Apple kills Google Voice on iPhone

Jason Kinkaid at Techcrunch:

The company that once made record labels bow to a flat 0.99 pricing structure for years longer than they would have liked is now screwing customers because AT&T asked them to.

About Rob Beschizza

Rob Beschizza is the Managing Editor of Boing Boing. He's @beschizza on Twitter and can be found on Facebook too. Try your luck at besc...@gmail.com

 

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10 Responses to Apple kills Google Voice on iPhone

  1. joflow says:

    It’s worth noting that the AT&T thing is total speculation. I know you’re just quoting TC, but no need to pile on more dung when they may not actually deserve it.

  2. theawesomerobot says:

    This is no longer speculation and has been confirmed by the author of the GV Mobile app – http://www.seankovacs.com/

  3. Gutierrez says:

    They state that they’re killing the application because it duplicates features of the iPhone. What about the iPod touch? It doesn’t have any native ability to make phone calls or send SMS, but the app won’t show up in the app store for touch users. At least the wifi only limit on Skype was a way to level the playing field, even though I don’t like it.

  4. Andreas says:

    Recently, whenever I see the words Apple and Google mentioned together, the thought “Android on HTC Hero looks like it could really be something” gets stronger and stronger.

  5. coop says:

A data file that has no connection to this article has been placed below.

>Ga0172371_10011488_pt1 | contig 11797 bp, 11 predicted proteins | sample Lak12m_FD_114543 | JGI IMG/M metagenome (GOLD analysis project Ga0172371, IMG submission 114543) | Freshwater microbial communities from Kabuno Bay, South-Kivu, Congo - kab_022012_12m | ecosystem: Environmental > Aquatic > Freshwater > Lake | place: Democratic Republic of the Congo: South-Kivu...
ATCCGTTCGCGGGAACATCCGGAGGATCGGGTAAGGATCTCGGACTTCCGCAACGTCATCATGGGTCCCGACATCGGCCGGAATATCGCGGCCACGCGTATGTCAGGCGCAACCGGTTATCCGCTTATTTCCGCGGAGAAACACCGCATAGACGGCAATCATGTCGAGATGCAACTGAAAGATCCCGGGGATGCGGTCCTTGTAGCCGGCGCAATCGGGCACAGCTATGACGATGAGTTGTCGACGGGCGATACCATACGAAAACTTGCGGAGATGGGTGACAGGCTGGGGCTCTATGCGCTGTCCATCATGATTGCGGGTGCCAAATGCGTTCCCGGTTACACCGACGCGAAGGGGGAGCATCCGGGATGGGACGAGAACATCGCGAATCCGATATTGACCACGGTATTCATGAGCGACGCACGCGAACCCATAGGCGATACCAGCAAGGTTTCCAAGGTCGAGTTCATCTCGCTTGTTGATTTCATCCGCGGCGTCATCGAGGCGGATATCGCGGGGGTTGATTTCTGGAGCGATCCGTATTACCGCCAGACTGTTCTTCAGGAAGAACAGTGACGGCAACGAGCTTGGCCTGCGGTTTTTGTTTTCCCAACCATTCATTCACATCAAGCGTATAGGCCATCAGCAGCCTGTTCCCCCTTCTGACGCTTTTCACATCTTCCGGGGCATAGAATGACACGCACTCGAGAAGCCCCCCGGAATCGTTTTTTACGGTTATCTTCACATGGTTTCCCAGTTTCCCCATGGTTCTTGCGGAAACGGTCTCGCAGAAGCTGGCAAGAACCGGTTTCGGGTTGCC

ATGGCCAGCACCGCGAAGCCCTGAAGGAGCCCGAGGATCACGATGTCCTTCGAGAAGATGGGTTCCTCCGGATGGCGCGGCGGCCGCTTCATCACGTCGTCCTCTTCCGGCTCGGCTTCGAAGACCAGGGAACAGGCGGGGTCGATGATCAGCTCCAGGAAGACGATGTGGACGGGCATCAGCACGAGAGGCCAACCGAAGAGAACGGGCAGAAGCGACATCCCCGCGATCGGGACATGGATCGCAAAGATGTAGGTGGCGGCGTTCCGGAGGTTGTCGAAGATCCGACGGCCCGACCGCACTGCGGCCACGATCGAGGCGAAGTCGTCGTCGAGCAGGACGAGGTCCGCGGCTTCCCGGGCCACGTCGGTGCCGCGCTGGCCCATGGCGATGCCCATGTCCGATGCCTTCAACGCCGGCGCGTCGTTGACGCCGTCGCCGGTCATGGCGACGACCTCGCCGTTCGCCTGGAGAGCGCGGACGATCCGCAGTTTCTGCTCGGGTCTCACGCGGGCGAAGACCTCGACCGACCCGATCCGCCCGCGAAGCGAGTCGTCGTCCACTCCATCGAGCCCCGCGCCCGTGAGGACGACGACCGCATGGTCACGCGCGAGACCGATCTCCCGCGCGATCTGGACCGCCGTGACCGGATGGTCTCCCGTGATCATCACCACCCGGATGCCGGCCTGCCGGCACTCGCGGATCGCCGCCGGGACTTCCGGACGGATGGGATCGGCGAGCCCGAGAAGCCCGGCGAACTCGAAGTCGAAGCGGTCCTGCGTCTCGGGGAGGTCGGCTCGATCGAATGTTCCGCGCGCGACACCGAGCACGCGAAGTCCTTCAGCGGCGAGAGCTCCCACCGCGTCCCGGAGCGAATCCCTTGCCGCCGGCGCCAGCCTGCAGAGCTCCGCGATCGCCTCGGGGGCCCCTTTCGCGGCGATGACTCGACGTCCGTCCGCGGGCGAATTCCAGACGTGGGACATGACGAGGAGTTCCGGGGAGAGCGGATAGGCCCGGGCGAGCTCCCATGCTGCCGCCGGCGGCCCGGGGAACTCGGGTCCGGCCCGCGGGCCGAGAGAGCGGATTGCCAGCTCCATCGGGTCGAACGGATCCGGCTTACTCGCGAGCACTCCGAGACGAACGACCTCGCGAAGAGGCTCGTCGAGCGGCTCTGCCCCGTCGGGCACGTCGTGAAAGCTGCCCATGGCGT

And why would this surprise anyone?

    Really?

  6. Rodney says:

    Only at Techcrunch would they make a speculation in one breath and then, hearing that speculation, take it as fact. Good job reproducing that shit.

  7. Downpressor says:

    Already debunked on gigaom. #blogfail

  8. The Raven says:

    I think the gPhone is going to win.

  9. blip says:

    Techcrunch?

    Oh dear.

  10. Clay says:

    July 2009: The App Store’s draconian policies are nearing critical mass. Raking in massive profits from the top 25 games, Apple has no incentive to care.

    September 2009: Despite the departure of three high-profile developers from the iPhone community, Apple refuses to address App Store review policies.

    October 2009: The first major defection. The author of a top-25 App, having discontinued development on the iPhone, announces the development of a WebOS version. Apple is unmoved.

    February 2010: A handful of notable iPhone devs have jumped ship to WebOS. Hit games continue to flourish on iPhone OS; productivity and utilities have languished for the past quarter, while they are on the rise on WebOS. Rumor has it that Apple is beginning to reconsider its App Store policies.

    May 2010: App Store now contains 94,000 apps. Games now outnumber other apps 16:1. Palm App Catalog: 12,000 apps. Productivity outnumbers games 25:1. Rumor has it that a new App Store setup is to be unveiled at WWDC.

    June 2010: Apple introduces App Express at WWDC, a new lightweight iPhone development environment restricted to higher-level hardware access, but with a completely automated, somewhat transparent approval process. Blogs draw parallels to Palm’s Mojo SDK, though App Express is still based on an abbreviated Cocoa Touch rather than web markup.

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